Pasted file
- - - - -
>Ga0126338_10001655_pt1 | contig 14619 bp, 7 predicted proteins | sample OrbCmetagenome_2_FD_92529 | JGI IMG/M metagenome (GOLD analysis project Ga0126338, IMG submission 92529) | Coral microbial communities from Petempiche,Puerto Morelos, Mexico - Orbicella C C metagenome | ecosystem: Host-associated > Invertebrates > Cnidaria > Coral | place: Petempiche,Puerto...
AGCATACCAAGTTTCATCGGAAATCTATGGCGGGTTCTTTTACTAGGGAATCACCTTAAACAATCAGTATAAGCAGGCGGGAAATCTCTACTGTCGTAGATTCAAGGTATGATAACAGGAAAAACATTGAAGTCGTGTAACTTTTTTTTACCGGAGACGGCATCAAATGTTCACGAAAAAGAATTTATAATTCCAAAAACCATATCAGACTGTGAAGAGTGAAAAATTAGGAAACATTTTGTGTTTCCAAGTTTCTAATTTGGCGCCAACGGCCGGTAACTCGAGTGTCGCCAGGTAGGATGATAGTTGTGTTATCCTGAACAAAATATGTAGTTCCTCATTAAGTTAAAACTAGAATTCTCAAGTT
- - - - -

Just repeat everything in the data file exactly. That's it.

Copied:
>Ga0126338_10001655_pt1 | contig 14619 bp, 7 predicted proteins | sample OrbCmetagenome_2_FD_92529 | JGI IMG/M metagenome (GOLD analysis project Ga0126338, IMG submission 92529) | Coral microbial communities from Petempiche,Puerto Morelos, Mexico - Orbicella C C metagenome | ecosystem: Host-associated > Invertebrates > Cnidaria > Coral | place: Petempiche,Puerto...
AGCATACCAAGTTTCATCGGAAATCTATGGCGGGTTCTTTTACTAGGGAATCACCTTAAACAATCAGTATAAGCAGGCGGGAAATCTCTACTGTCGTAGATTCAAGGTATGATAACAGGAAAAACATTGAAGTCGTGTAACTTTTTTTTACCGGAGACGGCATCAAATGTTCACGAAAAAGAATTTATAATTCCAAAAACCATATCAGACTGTGAAGAGTGAAAAATTAGGAAACATTTTGTGTTTCCAAGTTTCTAATTTGGCGCCAACGGCCGGTAACTCGAGTGTCGCCAGGTAGGATGATAGTTGTGTTATCCTGAACAAAATATGTAGTTCCTCATTAAGTTAAAACTAGAATTCTCAAGTT